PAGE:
We are not completely satisfied to look at moons in our Solar System through telescopes. Let’s take a spaceship ride to some of the planets in our Solar System to get close-up views of their moons. While this is an imaginary spaceship ride, we will view real images transmitted to Earth by Viking and Voyager spacecraft. Please fasten your (imaginary) seatbelts while we prepare to lift-off.
Start rocket launch sound effect at countdown. DIGITAL EFFECT: Begin Ignition At ignition, start blue daylight and orange covelights alternating in intensity. Turn on stars. Start diurnal motion and gradually accelerate while rocket noise gets louder. As rocket noise subsides, gradually bring diurnal motion to zero and dim daylight. Turn covelights off DIGITAL EFFECT: Begin Tour Start the solar system tour. Lift off Earth and view it from space. Do a slow orbit around Earth
Before we leave the neighborhood of Earth,
let’s get a super view of our own Moon.
DIGITAL EFFECT: Orbit On Show the orbit line of the Moon. DIGITAL EFFECT: Polar View Move Earth to the zenith and put the Moon’s orbit line roughly parallel to the dome horizon. DIGITAL EFFECT: Luna Scale up the size of the Moon to make it more visible.
VISUAL 18 (still): Moon Close-up
[Point out mountains, craters, maria.]
VISUAL 19 (still): Crater (Clementine image of Tycho)
An associated image with the Moon—a Clementine image of Tycho crater.
DIGITAL EFFECT: Full Moon
Turn off the Tycho image and scale the Moon back down to default size. Discuss what craters are and how they are formed. See references for latest info on Clementine, Lunar Prospector, and later missions.
There is evidence of water ice in polar regions of the Moon!
Where do we go now? Well, if it’s moons we want to see, there is no point in traveling to the two planets Mercury and Venus that are closer to the Sun than Earth. They have no moons at all. Let’s journey outward in the Solar System towards Mars.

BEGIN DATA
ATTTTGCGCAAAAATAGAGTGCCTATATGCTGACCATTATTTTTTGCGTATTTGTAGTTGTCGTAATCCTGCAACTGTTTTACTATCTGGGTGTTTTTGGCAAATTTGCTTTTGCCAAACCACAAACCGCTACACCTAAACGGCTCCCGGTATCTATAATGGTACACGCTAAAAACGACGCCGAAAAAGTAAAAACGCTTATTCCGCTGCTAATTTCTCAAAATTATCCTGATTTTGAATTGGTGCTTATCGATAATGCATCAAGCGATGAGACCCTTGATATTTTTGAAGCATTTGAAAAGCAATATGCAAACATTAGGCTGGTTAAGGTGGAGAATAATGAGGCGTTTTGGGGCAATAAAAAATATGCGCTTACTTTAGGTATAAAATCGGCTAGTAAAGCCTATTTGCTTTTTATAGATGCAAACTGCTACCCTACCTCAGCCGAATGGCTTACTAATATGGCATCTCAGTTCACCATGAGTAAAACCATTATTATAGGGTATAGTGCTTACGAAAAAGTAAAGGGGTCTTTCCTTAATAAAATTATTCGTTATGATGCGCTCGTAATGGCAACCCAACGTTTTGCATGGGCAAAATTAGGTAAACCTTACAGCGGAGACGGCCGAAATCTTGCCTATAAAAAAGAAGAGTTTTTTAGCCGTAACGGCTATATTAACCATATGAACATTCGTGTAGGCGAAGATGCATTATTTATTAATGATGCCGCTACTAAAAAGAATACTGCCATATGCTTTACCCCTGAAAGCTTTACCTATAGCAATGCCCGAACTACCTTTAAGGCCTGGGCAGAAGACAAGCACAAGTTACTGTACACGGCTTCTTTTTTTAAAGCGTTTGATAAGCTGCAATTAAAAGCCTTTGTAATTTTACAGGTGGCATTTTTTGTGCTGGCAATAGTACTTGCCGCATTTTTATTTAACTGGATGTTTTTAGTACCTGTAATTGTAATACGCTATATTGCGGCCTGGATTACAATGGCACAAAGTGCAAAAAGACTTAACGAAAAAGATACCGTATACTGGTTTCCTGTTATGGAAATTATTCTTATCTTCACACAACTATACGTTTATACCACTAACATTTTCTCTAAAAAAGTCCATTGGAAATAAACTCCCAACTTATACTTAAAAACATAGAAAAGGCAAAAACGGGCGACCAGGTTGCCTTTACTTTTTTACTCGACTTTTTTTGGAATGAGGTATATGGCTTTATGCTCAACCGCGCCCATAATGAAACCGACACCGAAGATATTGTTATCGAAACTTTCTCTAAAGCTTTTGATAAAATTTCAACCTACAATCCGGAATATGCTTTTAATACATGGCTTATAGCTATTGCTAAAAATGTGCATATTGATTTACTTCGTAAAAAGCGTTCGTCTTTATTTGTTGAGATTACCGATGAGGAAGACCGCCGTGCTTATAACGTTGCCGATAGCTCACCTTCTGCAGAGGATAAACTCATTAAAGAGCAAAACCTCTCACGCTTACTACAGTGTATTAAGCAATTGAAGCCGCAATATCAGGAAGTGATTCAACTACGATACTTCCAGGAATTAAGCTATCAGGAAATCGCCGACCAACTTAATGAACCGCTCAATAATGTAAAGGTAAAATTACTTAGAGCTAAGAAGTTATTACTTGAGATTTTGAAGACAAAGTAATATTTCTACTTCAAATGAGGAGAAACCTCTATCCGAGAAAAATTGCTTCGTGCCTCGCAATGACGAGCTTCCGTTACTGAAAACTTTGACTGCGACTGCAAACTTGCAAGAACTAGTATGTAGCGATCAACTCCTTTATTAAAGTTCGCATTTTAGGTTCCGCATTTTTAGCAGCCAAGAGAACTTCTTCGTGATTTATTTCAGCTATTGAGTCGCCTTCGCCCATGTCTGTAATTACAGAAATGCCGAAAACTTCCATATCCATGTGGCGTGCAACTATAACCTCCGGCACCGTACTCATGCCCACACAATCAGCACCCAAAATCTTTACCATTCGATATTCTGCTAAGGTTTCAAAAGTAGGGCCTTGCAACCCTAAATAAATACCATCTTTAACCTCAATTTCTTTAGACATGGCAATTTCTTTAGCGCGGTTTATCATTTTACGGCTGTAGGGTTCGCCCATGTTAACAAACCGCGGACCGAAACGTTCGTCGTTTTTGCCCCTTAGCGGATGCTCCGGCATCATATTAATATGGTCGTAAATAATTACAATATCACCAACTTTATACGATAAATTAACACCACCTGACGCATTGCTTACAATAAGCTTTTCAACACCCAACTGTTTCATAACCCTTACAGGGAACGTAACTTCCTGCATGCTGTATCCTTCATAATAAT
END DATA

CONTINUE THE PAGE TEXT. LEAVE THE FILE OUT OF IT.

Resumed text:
[Play music for journey to Mars.]
DIGITAL EFFECT: Teleport Mars Turn diurnal motion on. Prepare us for “teleporting” to Mars by turning the sky so that Mars is positioned at the sweetspot, and highlighted with a colored arrow. DIGITAL EFFECT: Teleport! Teleport to Mars through a fade out/in. Upon arrival, stop diurnal and begin a slow orbital motion. Lower music.
VISUAL 20 (still): Mars and Phobos
Note the shapes of the illuminated parts of Mars and its moon Phobos.
Can you explain those shapes?
From which direction is the sun shining?
[Have an audience member indicate with battery light pointer.]
DIGITAL EFFECT: Orbit On Turn on the moon orbits for Mars. DIGITAL EFFECT: Polar View Move Mars to the zenith, such that the moon orbits are roughly parallel to the dome horizon. Note: All the digital effects in this section should be programmed in a similar manner—1) move the planet to the sweetspot, 2) “teleport,” 3) show moon orbits, and 4) move the planet to polar view. Some or all of these planets and moons can be shown, as time allows. For the remainder of the tour, the presenter may choose to visit planets and their moons in any order they wish.